Meal kits may help you make good use of fresh ingredients, but there has been a lot of buzz about the waste they generate. While most of their insulation, containers, and wrapping are technically recyclable, many have to be broken down or driven to particular recycling facilities — which means that most of the packaging ends up in a landfill.
London-based startup Aeropowder is trying to reduce packaging waste by making use of a different waste stream: feathers.
Their first product, called ‘Pluumo,’ is 95% waste feathers and 5% biobinder wrapped in a compostable sheet. This biodegradable product is meant to insulate perishable food and replace polystyrene (a non-recyclable material used for packaging) in food delivery and grocery ecommerce.
According to CEO and cofounder Dr. Ryan Robinson, the U.K. wastes one thousand tons of feathers every week, and the E.U. wastes 3.1 million tons a year. (He didn’t have stats for U.S. wastage.) He and his co-founder Elena Dieckmann decided to take this massive waste stream and turn it into something valuable. “Basically, we’re up-cycling byproducts,” he told me — which is a fancy way of saying that they’re recycling a waste product into something better.
After their launch in 2016, Robinson and Dieckmann initially focused on turning waste feathers into building insulation. However, they were soon approached by companies looking to use Pluumo as a packaging insulator, so they pivoted to develop a product for food transport.
Two years later, they had a product that would insulate food as effectively as polystyrene and biodegrade much more quickly. Aeropowder just sold their first set of units (around 350 feather-packed “sheets”) to a craft butcher in Oxford this month. Robinson told me that their feather-packed sheets cost 10-20% more than conventional polystyrene at the moment, but he expects it to be competitive soon.
As of now, Aeropowder gets their feathers as surplus from the down industry. They pay a small fee to use feathers that are too big or too bulky for pillowcases and comforters. The end game, however, is to source their feathers from the poultry industry. “At the moment, poultry producers actually have to pay to get rid of feathers,” said Robinson. Since regulations prevent feathers from being burned or tossed into a landfill, the poultry industry has to turn them into extremely low-grade animal feed, which has high labor costs and low return.
Aeropowder currently works with manufacturing partners to produce their insulation but plan on opening their own production facility. Actually, they have even bigger dreams for production. “This is just a concept, but we want to make a special kit that gets plugged in locally to a poultry processing plant and creates Pluumos to use in that area,” Robinson told me. The kit would wash and process the feathers on-site — which has to happen within 24 hours lest they start to smell. That way they can capture mass waste streams throughout the world, especially in places that struggle with infrastructure and access to materials, without having to ship feathers or finished Pluumos insulation back and forth and adding to the carbon footprint.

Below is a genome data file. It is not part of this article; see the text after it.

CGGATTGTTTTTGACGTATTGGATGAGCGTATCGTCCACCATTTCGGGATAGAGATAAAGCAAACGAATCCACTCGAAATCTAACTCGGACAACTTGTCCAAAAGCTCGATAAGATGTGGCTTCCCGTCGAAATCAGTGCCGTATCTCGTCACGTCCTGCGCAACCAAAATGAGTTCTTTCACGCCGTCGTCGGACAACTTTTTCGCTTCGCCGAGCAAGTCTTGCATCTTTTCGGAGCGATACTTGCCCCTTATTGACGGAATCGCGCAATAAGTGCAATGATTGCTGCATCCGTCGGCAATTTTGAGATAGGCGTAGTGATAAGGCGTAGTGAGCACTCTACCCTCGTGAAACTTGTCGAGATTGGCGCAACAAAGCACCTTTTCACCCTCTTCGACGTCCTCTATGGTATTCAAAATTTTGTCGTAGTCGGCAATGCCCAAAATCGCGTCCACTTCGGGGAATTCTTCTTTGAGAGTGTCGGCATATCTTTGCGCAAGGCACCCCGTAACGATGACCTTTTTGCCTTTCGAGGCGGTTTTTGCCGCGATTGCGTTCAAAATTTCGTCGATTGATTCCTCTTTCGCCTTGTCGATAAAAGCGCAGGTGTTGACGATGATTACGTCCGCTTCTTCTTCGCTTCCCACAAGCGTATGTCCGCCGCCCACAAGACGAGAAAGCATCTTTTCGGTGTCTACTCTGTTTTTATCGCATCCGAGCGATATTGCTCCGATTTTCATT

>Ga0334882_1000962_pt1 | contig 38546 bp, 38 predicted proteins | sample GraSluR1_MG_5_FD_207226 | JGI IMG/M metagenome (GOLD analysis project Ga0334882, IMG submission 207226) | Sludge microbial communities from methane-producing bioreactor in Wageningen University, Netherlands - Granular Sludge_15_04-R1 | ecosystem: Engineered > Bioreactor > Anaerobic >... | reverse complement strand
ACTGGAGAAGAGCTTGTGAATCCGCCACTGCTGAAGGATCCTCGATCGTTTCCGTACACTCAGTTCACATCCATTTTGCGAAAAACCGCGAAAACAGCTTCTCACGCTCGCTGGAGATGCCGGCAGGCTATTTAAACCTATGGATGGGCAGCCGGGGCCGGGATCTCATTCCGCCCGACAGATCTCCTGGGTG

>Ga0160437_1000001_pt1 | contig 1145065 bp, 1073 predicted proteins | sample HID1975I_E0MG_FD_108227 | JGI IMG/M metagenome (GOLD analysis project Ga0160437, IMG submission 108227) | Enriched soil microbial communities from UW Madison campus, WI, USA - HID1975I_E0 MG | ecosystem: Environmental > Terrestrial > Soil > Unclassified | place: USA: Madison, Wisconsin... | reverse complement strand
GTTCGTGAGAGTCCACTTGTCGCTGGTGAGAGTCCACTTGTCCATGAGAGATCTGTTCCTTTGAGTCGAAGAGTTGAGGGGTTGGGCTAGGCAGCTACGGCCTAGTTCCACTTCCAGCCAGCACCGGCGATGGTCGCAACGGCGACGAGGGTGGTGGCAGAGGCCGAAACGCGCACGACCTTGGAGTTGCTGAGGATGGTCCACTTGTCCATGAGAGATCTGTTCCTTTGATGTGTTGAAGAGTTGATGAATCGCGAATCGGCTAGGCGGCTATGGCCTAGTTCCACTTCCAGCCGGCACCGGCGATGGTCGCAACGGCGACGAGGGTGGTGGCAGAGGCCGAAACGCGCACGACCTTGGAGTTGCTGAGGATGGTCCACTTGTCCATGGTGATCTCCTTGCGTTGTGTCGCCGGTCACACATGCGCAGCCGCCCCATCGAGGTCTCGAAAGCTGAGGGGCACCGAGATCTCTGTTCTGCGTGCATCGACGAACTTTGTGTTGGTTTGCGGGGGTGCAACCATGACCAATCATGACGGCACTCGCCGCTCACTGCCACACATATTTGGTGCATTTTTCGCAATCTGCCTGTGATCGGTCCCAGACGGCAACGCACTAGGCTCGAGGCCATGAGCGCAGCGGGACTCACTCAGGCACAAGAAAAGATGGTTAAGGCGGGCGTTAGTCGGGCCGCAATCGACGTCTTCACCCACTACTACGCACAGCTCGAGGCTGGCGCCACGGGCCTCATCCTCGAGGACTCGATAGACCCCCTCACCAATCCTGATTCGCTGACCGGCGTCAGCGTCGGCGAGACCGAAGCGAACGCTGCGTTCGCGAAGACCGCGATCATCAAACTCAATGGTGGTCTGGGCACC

Yes, there’s a lot of “hoping” going on here — but the market for Aeropowder’s product is certainly there. As anyone who’s read the internet lately knows, grocery ecommerce and food delivery are on the rise. At the same time, the global sustainable packaging market is expected to reach $440.3 billion by 2025; an almost 8% increase from 2015. Combined, this means there’s a big opportunity for food insulation that’s both effective and sustainable.
So far, Aeropowder’s four-person team (the two co-founders plus two interns) has raised two hundred thousand pounds through grants and awards. They’ve also racked up an impressive pedigree of awards; the founders were in the Forbes 30 Under 30 Europe Social Entrepreneur 2017 and the company was recently was named a finalist in the 2018 Thought for Food (TFF) Challenge.
Robinson told me that they’ve also had interest in Pluumos from pet food producers and confectionary organizations, as well as food delivery giants looking to keep their meals warm en route to customers’ doorstep. Robinson said they’re even exploring ways to use Pluumos as insulation for pharmaceutical and biotech transport.
It’s still too early to tell if Pluumos will indeed be a sustainable, affordable, and scalable alternative to packaging like polystyrene. But as the poultry industry continues to grow and we move towards a more delivery-heavy food system, both the market and demand are certainly there.